Arkadium CEO to Startups: Growth-at-all-costs Mantra is as Sustainable as a Coal Plant
Source: New York Business Journal
A “new gospel” is starting to spread in startup land, a recent New York Times feature proclaimed. Young tech companies, once fueled by a wave of venture capital-funded excess, are preferring “positive unit economics” over rapid expansion.
For Arkadium CEO Jessica Rovello, this is a no brainer.
The New York-based company, a go-to service for news publishers to create interactive content and digital games, has tried its best to be a lean operation since it first launched in 2001. Last year, Arkadium bought out its early-stage investor, Edison Ventures, and Rovello boldly proclaimed that startups need to “get away from the de facto VC growth model.”
The “growth-at-all-costs” mindset Rovello scrutinized was one exemplified (to its detriment) by WeWork. The office-space startup practically ran out of cash, pulled its IPO and saw its valuation plummet 83 percent.
I reached out to the Wellesley College alum to discuss the evolving startup culture, what it’s like running a company with her husband and what advice she has for other entrepreneurs:
Any advice to entrepreneurs who don’t know whether to ditch the “spend big, grow fast” mantra?
The “growth at all costs” mantra is about as modern and sustainable as a coal plant. If you’re interested in burning out your employees and yourself, making decisions based on investor opinions versus customer desires, being on a never ending treadmill of needing to raise capital and after all that not owning or controlling your business then by all means follow that path.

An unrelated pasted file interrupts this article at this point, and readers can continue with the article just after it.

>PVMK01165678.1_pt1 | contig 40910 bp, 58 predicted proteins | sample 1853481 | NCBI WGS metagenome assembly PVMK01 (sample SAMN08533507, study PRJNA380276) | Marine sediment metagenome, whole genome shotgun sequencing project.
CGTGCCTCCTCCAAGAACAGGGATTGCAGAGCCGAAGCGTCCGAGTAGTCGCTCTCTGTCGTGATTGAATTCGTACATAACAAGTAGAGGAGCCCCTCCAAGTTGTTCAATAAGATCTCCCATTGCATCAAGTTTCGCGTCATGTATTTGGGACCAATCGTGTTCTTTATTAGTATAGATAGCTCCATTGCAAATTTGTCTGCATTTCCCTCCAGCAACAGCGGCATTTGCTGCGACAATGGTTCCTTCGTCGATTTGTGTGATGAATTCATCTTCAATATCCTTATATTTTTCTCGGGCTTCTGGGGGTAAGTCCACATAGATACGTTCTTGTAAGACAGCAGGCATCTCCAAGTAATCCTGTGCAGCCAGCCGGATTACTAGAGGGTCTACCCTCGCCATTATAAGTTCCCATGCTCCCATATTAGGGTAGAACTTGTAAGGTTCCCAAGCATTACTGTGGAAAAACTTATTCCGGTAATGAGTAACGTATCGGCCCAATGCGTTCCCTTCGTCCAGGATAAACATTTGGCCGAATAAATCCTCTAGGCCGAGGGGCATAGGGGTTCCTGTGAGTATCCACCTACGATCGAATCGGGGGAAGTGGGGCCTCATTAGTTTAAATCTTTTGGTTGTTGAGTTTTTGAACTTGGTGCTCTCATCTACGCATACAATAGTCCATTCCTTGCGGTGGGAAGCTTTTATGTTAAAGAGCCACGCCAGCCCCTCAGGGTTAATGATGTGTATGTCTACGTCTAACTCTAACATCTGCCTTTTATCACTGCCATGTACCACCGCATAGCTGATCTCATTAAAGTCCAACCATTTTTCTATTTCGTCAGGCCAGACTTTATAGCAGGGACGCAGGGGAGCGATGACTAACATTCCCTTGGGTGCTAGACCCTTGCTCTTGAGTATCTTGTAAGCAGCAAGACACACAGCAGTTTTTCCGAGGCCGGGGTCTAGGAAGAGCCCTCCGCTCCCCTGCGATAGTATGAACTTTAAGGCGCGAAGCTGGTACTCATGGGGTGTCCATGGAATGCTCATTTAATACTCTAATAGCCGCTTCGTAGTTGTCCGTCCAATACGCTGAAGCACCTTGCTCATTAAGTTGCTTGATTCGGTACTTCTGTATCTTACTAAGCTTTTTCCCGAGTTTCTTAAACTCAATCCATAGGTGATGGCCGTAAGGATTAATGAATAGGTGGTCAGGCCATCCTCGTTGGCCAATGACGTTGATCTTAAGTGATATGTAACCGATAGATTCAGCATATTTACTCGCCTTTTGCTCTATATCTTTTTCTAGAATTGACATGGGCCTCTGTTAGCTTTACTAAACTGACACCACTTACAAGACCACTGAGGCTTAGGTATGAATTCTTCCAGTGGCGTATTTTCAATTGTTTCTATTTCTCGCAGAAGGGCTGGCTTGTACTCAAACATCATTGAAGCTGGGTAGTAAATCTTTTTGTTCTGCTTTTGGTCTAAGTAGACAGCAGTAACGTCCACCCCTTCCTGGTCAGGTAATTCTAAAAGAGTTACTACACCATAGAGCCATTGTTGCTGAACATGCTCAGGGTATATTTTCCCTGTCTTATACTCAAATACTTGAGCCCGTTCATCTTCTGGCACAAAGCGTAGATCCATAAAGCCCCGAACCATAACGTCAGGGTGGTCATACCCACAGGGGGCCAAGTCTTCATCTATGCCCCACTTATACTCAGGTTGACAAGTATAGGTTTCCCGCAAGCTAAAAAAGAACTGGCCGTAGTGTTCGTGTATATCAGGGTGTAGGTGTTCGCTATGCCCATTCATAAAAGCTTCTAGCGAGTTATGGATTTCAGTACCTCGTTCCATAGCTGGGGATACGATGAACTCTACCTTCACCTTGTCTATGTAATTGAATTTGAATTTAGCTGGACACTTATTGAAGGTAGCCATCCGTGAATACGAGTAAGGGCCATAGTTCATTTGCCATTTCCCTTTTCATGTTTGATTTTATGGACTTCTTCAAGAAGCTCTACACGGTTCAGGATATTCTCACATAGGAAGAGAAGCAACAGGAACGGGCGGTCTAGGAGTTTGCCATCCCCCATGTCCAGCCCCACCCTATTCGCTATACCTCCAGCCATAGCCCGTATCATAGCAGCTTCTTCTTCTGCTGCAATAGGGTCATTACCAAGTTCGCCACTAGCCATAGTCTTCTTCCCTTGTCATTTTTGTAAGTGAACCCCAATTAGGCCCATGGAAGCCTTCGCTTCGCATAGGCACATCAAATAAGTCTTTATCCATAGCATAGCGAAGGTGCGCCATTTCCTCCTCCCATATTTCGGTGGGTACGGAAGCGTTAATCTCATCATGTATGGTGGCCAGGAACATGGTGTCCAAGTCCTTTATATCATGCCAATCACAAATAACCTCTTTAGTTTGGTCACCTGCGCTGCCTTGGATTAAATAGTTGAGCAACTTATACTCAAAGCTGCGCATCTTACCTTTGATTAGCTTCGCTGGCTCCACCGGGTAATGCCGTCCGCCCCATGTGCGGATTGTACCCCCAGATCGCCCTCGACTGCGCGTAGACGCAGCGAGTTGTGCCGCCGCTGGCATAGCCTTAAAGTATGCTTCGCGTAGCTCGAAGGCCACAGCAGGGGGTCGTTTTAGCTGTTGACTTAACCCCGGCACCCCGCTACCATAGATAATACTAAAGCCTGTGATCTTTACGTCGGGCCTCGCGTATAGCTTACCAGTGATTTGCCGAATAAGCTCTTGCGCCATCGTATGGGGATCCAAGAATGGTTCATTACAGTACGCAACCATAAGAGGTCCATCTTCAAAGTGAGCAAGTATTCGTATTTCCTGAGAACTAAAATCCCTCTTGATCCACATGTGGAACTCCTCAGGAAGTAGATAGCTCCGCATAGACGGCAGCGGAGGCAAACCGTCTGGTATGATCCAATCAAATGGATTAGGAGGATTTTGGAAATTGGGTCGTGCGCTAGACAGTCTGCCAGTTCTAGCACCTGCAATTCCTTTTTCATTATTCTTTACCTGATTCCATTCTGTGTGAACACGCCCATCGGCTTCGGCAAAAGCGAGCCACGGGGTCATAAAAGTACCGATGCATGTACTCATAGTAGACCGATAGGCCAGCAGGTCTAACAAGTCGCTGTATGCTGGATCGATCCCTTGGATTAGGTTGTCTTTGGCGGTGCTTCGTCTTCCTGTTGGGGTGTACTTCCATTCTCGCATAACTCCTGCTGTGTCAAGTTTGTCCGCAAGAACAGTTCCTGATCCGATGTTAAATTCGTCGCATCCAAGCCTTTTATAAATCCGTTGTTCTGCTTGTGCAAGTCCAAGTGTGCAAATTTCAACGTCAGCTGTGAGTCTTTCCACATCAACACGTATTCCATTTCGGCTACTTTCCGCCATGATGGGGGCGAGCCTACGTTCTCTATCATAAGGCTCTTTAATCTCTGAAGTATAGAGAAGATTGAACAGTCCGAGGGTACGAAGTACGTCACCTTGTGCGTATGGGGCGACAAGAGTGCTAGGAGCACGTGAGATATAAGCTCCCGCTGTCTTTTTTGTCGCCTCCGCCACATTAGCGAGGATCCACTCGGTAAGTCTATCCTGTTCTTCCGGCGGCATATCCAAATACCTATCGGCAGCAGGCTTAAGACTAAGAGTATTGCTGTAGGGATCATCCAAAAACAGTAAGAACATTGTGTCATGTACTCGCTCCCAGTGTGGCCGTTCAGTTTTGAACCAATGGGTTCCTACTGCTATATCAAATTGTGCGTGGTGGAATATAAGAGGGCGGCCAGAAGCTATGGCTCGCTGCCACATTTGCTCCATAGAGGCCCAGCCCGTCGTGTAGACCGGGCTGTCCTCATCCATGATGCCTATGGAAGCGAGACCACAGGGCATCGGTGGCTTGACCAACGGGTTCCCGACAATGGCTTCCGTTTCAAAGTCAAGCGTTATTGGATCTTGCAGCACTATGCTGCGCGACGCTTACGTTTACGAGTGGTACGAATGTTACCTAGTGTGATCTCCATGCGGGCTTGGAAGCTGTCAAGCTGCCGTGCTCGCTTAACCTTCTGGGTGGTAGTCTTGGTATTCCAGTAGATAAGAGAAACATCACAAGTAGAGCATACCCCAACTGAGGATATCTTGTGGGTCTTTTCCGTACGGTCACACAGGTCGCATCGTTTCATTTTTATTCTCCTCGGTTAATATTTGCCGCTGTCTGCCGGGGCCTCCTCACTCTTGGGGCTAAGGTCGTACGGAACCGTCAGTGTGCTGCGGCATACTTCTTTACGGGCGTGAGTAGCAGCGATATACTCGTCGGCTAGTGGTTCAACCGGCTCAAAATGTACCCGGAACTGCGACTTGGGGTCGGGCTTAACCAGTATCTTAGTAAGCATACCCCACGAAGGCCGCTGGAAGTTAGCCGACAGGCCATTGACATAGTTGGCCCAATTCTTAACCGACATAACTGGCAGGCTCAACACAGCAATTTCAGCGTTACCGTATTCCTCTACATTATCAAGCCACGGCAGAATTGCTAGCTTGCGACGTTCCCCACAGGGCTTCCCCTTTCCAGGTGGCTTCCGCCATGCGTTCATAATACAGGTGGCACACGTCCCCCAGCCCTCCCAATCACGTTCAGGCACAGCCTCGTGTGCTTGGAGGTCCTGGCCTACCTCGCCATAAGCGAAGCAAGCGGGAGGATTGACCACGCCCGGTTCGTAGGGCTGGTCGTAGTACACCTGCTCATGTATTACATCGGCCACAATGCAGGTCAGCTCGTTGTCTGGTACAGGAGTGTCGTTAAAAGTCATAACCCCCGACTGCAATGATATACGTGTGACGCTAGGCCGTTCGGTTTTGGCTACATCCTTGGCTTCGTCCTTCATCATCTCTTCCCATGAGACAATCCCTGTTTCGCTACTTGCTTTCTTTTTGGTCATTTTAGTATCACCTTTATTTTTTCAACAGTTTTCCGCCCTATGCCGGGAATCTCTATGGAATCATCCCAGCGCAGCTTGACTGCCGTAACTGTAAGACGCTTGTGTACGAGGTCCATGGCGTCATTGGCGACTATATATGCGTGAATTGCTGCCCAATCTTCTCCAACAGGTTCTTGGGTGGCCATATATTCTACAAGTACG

How did Arkadium deal with those pressures?
It’s definitely difficult to zig while everyone around you is zagging. It takes strong convictions and a lot of confidence. We handle it by surrounding ourselves with sane business people who have built sustainable, profitable, large businesses over the long term and by reminding ourselves that we wouldn’t have survived the last two recessions had we not put a premium on profitability and paced growth.
Who would you say was your main mentor?
Strauss Zelnick is our earliest and primary mentor, but we’ve drawn lots of knowledge and support from Dave Wharton and the Tugboat Institute, which is a group made up entirely of “evergreen” entrepreneurs like us.
You run Arkadium with your husband Kenny Rosenblatt. What’s your advice to other couples that run companies together?
My main advice would be to ignore what everyone around you says and do what works for you, feels right and is showing success. I’m often confronted by people who say, “I could never work with my spouse, we’d kill each other!” which may be true for them – but not us. We feel very lucky to have created work-life harmony and to know that our most trusted advisor also happens to be our spouse.
Do you ever unplug from work?
We never “turn off” work in the same way we never “turn off” being parents. Building our business is just part of who we are, however, we often turn off technology. We have a farm in upstate New York that we spend a lot of time at that has no cell signal and no wi-fi.
What’s Arkadium planning next?
After 18 years of being in business we’re thrilled that as of this writing we’re the number one search result on Google for “games.” Our plan is to keep on making and distributing games that grown-ups all over the world love to play.